Downgraded on Air France, but where’s their refund?

air franceLisa and Wayne Roccaforte felt lucky to have premium economy class seats on their recent Air France flight from Paris to Houston.

With good reason: The seats have 38 inches of “pitch” and are 19 inches wide, a sharp contrast to the medieval 32 inches of legroom and 17 inches of seat space in economy class. (Seriously, folks, that should be illegal.)

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But try as hard as they might, the Roccafortes couldn’t avoid Torture Class on their transatlantic flight.

“We arrived at Charles de Gaulle three hours before our flight to check in and were told that the flight was very full,” remembers Lisa Roccaforte. “The woman that checked us in told us we may be moved to business class.”

That didn’t happen. She explains what happened next:

At the gate as we were walking on the plane, they took our boarding passes away from us and gave us new ones that had my husband and sister-in-law moved to economy seats. They left my seat in premium economy.

When we tried to tell them no, we bought those seats months ago and chose the seats months ago, they told us we had no choice and to speak to Houston about a refund. We were in shock.

Who wouldn’t be? After a ticket agent promises you a possible upgrade to business class, which has a civil amount of legroom and reasonably good service, two members of her party were being sent to steerage to feed the rats. (And on Air France, no less — sacre bleu!)

Now, we can all agree that the right way to handle this is as follows: An insincere form letter (is there any other kind?) and a prompt refund of the difference between premium economy and the back-of-the-plane fare.

But that would be too easy.

The family did receive the form apology and two $200 vouchers, and eventually an $840 refund, which represents the upgrade fee for two tickets.

But Roccaforte looked up the rules for involuntary downgrades. EU regulations entitle her to a 75 percent refund. She also requested a refund for her seat, even though she voluntarily downgraded herself to economy class to sit with her party.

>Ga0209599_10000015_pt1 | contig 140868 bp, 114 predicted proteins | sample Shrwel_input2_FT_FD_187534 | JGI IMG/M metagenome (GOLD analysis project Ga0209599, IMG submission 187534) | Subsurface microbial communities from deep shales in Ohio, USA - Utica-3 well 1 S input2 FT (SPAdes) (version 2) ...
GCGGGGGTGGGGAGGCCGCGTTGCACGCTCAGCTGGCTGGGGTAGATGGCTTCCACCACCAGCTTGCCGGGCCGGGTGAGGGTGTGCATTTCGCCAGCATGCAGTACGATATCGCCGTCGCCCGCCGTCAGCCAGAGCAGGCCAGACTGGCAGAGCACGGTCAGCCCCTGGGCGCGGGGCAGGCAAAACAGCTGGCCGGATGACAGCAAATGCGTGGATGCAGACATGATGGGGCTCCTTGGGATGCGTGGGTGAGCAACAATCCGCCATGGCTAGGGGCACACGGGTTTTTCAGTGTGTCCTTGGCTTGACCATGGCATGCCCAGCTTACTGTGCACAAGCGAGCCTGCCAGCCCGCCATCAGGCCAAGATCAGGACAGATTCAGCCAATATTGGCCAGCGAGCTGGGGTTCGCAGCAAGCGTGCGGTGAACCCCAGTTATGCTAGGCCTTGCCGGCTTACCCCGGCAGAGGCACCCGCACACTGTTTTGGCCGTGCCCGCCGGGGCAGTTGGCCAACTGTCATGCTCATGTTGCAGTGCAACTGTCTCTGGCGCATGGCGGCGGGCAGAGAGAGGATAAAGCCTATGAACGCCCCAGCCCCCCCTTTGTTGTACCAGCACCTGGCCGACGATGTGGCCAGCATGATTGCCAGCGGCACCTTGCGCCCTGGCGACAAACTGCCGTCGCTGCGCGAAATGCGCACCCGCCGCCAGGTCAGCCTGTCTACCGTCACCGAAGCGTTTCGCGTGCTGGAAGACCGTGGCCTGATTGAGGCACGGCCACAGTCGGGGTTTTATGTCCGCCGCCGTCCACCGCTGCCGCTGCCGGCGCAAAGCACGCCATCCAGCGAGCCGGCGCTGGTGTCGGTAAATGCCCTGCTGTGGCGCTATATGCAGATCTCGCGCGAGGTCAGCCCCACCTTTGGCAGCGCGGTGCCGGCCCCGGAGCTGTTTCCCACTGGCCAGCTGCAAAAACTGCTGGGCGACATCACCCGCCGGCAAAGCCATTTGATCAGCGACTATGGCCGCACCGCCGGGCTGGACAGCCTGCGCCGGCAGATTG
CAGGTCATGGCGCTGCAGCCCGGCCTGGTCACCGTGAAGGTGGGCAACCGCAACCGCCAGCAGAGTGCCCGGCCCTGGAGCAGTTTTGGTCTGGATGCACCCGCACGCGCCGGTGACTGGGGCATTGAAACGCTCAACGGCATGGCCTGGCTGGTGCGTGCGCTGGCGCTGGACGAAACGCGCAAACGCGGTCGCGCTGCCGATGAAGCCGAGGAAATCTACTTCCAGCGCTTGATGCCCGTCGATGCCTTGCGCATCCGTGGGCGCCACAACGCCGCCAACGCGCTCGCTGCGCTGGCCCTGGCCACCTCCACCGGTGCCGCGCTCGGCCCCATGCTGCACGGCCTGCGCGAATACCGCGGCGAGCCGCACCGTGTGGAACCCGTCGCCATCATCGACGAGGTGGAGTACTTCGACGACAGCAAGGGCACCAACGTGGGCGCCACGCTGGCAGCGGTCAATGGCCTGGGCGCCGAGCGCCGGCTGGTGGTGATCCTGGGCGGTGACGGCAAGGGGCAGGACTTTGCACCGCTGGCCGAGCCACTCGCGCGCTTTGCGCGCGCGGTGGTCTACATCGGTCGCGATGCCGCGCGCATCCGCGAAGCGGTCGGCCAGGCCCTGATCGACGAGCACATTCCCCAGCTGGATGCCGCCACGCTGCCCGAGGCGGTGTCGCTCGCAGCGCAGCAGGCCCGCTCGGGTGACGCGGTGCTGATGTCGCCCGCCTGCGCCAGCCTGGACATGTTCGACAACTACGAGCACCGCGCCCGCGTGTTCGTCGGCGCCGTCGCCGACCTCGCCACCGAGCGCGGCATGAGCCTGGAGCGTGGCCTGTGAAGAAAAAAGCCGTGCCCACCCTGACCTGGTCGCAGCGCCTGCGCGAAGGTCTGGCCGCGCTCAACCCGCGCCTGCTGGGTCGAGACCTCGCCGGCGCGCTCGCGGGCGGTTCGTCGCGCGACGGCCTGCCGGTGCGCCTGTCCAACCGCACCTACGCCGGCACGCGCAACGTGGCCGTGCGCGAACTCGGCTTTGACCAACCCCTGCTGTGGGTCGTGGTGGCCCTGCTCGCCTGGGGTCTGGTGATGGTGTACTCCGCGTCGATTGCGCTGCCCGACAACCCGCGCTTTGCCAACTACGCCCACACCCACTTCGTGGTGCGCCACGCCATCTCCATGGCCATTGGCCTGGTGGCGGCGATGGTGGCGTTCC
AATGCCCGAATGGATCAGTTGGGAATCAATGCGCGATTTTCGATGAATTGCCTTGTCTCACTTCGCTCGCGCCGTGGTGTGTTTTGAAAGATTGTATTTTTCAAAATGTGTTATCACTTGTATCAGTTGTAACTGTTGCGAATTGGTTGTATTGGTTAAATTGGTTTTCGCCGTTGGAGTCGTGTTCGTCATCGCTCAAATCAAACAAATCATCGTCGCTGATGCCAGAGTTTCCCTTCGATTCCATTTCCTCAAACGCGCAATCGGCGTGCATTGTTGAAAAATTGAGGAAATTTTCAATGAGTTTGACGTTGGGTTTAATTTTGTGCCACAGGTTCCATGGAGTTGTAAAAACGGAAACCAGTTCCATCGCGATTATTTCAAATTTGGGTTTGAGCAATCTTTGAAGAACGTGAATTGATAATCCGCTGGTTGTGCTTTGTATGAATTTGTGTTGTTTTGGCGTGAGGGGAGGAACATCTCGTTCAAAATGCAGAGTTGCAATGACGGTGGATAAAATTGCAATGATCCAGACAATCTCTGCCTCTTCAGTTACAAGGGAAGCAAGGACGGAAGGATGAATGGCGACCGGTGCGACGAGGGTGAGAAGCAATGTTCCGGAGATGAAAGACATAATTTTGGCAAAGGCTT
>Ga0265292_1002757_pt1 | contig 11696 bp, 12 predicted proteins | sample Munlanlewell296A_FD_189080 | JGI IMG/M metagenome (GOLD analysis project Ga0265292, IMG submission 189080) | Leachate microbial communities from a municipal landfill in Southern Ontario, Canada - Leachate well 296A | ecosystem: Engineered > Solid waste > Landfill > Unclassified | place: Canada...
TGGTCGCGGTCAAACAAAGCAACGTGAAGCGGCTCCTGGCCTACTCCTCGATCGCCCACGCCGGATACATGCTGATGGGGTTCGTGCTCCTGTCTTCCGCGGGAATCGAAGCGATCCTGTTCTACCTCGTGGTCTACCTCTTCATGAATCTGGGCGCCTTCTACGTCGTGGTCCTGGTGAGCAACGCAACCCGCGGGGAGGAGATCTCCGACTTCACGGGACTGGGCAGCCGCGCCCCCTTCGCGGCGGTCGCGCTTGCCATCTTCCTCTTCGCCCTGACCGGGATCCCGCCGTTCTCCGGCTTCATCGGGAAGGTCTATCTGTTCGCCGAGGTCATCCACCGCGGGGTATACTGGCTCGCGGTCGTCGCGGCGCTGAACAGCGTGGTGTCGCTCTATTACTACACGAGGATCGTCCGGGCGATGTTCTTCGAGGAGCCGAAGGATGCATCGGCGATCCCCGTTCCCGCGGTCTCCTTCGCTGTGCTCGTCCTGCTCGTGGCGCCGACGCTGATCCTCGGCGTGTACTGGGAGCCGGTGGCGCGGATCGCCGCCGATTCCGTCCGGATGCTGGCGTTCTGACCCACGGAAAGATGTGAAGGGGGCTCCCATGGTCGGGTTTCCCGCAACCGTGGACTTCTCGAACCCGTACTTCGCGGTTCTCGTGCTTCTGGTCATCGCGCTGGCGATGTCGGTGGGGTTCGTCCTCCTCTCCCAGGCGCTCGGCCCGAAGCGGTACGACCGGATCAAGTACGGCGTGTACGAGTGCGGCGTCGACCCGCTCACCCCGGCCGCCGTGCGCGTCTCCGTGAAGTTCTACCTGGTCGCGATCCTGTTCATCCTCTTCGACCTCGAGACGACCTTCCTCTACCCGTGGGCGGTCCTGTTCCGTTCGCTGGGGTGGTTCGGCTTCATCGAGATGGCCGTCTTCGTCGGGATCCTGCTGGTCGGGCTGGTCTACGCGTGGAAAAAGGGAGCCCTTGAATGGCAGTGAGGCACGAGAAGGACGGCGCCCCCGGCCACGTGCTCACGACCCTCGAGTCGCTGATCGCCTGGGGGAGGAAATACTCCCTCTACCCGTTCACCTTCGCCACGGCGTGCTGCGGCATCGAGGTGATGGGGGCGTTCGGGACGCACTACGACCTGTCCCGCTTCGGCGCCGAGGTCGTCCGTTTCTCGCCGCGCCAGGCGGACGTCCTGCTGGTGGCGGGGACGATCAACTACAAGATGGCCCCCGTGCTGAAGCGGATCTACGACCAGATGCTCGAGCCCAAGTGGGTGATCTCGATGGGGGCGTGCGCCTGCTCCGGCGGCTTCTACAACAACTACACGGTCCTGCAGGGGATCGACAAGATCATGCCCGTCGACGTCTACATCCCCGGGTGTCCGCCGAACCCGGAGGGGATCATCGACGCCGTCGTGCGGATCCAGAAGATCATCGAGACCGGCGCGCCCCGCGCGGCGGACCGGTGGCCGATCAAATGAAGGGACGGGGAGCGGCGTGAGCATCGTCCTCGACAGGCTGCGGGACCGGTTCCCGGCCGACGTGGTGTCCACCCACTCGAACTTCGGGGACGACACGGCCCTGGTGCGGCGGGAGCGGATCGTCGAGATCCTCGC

“I paid $1,805 for each of the seats,” she says. “The 75 percent refund should be $1,354 for each seat.”

After several emails and phone calls, they found themselves talking with Delta, Air France’s codeshare partner in the United States.

Every person I talk to tells me to do something else. The EU Regulation rules state we are entitled to a refund, and that Air France should have let us know before we were walking on the plane that we were being downgraded.

They should have also informed us of our rights. They were also supposed to refund our money within 7 days. I can’t find anyone to tell me the process to receive a refund.

I recommended that the Roccafortes contact Euro Flight Delays, which specializes in EU 261 complaints, and is also an underwriter of this site. But I also asked Delta about her case.

Here’s what it said:

When the Roccafortes were moved from Premium Economy to regular economy they simply were not provided an amenity they had purchased. They were not, however, downgraded as she asserts from one booking class to another, i.e. business class to coach.

From her note, I see they were issued vouchers as a goodwill gesture and refunded the “premium economy” fee they had previously paid.

There is a fixed price compensation for those who pay for but are not seated in the Premium Economy section of the plane after paying for it. That amount must be $420 per person as verified by the refunds department when she called. Lisa Roccaforte, understandably, moved on her own volition when her husband wanted to be seated near her.